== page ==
How to cut a mango

How To Cut A Mango – Two Simple Methods

The mango is such a delicious fruit. They’re great in a fruit salad or meringue, and I love mango chutney or mango raita as part of an Indian meal. However, unless you know the secret of how to cut a mango, they can be rather daunting to tackle. Mangoes have a large stone, shaped like a giant almond. It can make peeling and cutting them rather tricky. Here are two great methods for taking the pain out of cutting a mango.

How to cut a mango: step 1 – remove the cheeks from the stone

First remove most of the fruit’s flesh in two thick slices either side of the stone. You can tell which way you need to cut by looking at the shape of the fruit, so you cut parallel to the stone at its narrowest diameter. This leaves you with some flesh still attached to the stone. There’s no easy way of removing this, so just use a small knife to cut away any flesh as best you can, and then slice off the skin. These pieces won’t be pretty, and most of the fruit is in the cheeks you’ve just separated from the stone, but waste not want not! Now you can deal with the main part of the mango flesh.

How to cut a mango: step 2 – choose cubes or slices

There are two methods of dealing with the mango cheeks. They both have their advantages, depending on what you’re using the mango for, its ripeness and your own personal preference. So I’m giving you them both.

Method 1 – cubes

Cubed mango cheek
Cutting a mango by scoring and cubing

Using a small knife, score deep into the mango flesh along its length to create strips. Then score across the mango at right angles to create cubes. Make these as big or small as you want them, but make sure you don’t cut through the skin. Next turn the mango inside out – at this point it looks something like a bright yellow porcupine! Now you can easily cut each of the cubes away from the skin using a small sharp knife. Repeat with the other cheek. This method is great for any recipes needing mango cubes, but no good if you need slices.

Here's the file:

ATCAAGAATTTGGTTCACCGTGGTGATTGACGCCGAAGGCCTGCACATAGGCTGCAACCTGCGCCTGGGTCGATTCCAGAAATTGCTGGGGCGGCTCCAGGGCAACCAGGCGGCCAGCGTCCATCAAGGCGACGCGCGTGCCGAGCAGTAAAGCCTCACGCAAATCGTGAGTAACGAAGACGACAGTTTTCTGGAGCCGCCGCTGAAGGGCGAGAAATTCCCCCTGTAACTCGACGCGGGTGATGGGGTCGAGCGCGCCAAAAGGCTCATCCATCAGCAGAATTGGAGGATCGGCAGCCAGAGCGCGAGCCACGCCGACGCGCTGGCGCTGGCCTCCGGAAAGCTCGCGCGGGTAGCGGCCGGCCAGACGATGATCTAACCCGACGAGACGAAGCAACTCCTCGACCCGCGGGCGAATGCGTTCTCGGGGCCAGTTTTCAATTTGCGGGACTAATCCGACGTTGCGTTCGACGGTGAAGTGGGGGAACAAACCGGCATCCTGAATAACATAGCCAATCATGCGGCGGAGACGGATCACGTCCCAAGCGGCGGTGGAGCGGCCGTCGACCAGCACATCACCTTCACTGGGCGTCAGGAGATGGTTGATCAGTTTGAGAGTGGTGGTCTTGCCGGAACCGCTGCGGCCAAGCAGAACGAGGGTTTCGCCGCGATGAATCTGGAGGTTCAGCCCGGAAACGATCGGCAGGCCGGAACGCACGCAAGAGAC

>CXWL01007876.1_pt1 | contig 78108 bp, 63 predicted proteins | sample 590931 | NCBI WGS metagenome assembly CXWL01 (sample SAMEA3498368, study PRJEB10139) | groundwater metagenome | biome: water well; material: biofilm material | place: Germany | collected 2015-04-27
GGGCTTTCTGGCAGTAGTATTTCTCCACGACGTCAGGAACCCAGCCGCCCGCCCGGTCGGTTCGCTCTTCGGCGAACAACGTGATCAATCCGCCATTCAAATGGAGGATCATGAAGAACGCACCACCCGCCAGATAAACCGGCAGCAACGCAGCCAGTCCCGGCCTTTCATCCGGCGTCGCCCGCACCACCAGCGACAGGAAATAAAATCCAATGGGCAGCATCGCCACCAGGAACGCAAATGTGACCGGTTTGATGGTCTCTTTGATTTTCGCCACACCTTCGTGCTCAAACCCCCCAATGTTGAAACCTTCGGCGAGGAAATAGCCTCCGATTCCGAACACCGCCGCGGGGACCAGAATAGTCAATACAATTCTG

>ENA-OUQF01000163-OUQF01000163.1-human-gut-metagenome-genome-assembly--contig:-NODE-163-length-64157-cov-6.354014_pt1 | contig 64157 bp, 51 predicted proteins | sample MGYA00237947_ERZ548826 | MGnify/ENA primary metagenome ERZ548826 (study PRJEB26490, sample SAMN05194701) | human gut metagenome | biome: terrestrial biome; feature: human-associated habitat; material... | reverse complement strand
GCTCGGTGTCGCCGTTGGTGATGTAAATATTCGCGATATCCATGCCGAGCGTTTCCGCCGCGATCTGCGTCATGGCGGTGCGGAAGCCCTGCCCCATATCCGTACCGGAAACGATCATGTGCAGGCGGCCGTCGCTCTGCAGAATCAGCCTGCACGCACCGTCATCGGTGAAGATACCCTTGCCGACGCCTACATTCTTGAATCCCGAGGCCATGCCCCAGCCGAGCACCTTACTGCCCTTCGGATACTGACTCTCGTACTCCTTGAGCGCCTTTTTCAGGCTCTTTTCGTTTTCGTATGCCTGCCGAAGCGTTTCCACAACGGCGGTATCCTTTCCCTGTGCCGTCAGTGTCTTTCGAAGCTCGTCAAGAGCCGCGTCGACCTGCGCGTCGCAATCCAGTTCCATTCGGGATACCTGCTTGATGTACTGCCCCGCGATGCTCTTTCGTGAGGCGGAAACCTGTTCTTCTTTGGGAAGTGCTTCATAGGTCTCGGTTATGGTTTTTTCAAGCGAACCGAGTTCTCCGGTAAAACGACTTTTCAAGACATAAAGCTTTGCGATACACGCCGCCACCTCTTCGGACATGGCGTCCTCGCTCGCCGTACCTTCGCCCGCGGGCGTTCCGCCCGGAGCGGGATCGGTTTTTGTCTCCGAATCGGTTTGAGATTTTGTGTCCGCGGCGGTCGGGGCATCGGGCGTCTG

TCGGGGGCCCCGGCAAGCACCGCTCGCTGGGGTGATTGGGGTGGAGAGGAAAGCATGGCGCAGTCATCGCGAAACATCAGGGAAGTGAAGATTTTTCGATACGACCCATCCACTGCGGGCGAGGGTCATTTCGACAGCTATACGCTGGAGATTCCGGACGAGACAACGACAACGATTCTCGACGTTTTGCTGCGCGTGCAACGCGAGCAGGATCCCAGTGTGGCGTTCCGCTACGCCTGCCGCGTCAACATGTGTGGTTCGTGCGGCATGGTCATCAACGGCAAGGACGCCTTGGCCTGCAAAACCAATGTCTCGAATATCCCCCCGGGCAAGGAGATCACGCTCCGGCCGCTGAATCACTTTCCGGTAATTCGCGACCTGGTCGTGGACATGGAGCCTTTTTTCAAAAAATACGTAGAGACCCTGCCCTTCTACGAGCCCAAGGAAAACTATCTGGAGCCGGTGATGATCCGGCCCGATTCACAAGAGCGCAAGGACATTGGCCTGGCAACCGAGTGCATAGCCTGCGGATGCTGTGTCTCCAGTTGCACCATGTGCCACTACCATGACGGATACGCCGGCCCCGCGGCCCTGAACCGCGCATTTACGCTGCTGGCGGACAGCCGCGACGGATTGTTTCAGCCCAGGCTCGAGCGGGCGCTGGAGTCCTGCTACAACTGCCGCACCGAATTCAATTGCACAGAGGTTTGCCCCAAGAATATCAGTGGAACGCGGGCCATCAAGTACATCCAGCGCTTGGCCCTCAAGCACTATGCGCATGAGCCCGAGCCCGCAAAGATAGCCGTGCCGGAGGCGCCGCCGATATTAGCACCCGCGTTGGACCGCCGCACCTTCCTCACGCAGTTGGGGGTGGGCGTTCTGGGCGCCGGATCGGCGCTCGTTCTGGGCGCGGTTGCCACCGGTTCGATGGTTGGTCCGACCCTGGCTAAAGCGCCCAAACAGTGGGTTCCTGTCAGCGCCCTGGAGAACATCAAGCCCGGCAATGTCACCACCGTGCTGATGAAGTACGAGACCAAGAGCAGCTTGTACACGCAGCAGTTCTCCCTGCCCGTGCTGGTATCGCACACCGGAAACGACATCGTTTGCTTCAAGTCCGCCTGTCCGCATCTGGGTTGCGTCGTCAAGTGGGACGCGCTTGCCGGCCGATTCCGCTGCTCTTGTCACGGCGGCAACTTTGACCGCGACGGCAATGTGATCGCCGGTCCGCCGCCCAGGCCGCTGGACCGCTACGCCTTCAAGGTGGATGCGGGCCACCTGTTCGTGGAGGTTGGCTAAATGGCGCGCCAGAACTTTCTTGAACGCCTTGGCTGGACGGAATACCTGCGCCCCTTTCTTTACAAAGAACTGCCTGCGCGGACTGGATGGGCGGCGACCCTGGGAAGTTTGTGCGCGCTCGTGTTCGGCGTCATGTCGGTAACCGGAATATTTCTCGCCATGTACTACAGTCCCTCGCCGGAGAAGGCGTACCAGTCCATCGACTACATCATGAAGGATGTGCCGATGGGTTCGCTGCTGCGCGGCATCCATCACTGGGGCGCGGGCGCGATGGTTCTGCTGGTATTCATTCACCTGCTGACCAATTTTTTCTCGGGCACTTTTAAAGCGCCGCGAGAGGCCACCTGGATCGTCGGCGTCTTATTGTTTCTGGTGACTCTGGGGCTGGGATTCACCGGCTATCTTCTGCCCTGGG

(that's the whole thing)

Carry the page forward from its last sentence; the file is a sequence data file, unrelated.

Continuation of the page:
Method 2 – quarter, peel and slice

Mango cheek cut into four pieces
The two mango cheeks halved lengthways

Take one cheek and cut it along its length. Using a small, sharp knife cut carefully just inside the skin of the mango quarter to separate the flesh from the skin. Repeat with the other cheek. You can now cut your mango quarters as required. This method is fine for cubes, but even better for recipes needing mango slices.

Slicing under the skin of a mango
Slicing between the skin and flesh of the halved mango cheek



How to peel shallots quickly and easily

How to peel shallots quickly and easily – a no-fuss method

Shallots are a fantastic ingredient that make a great addition to so many recipes. You can chop them up finely in a sauce, or add them whole in bulk to all sorts of stews and casseroles where they will hold their shape quite nicely. The main problem I used to find with these little oniony delights, is that they’re an absolute pain to peel. The skins are so thin and fragile that they easily fragment and splinter. It can take a ridiculous amount of time to peel shallots in this way.

Peel all these shallots in under five minutes using the hot water method
Peel all these shallots in under five minutes using the hot water method

It’s not so bad if you only need one or two, but if you want to add a dozen to a casserole it’s another matter. In the past it’s even put me off using them altogether. I would throw in a chopped onion or two instead, just because they were easier to prepare.

If only I’d known how to peel shallots easily, because the answer is so simple once you know the secret. It turns an absolute pig of a job into a fuss-free bit of food preparation.



Just add hot water to peel shallots – a no-fuss method

Yes, it really is as simple as just adding water! Simply put your shallots in a bowl while you put the kettle on to boil. Cover them with piping hot water, and a few seconds later the shallots are ready to peel.

Plunge shallots in boiling water
Plunge shallots in boiling water

After they’ve been plunged in boiling water for just a few seconds, shallots slip easily from their skins. Just use a knife to top and tail the shallots, and the skin will peel off with little effort at all!

So next time you read a recipe that needs you to peel 15 shallots, don’t groan and turn the page – just remember to add hot water.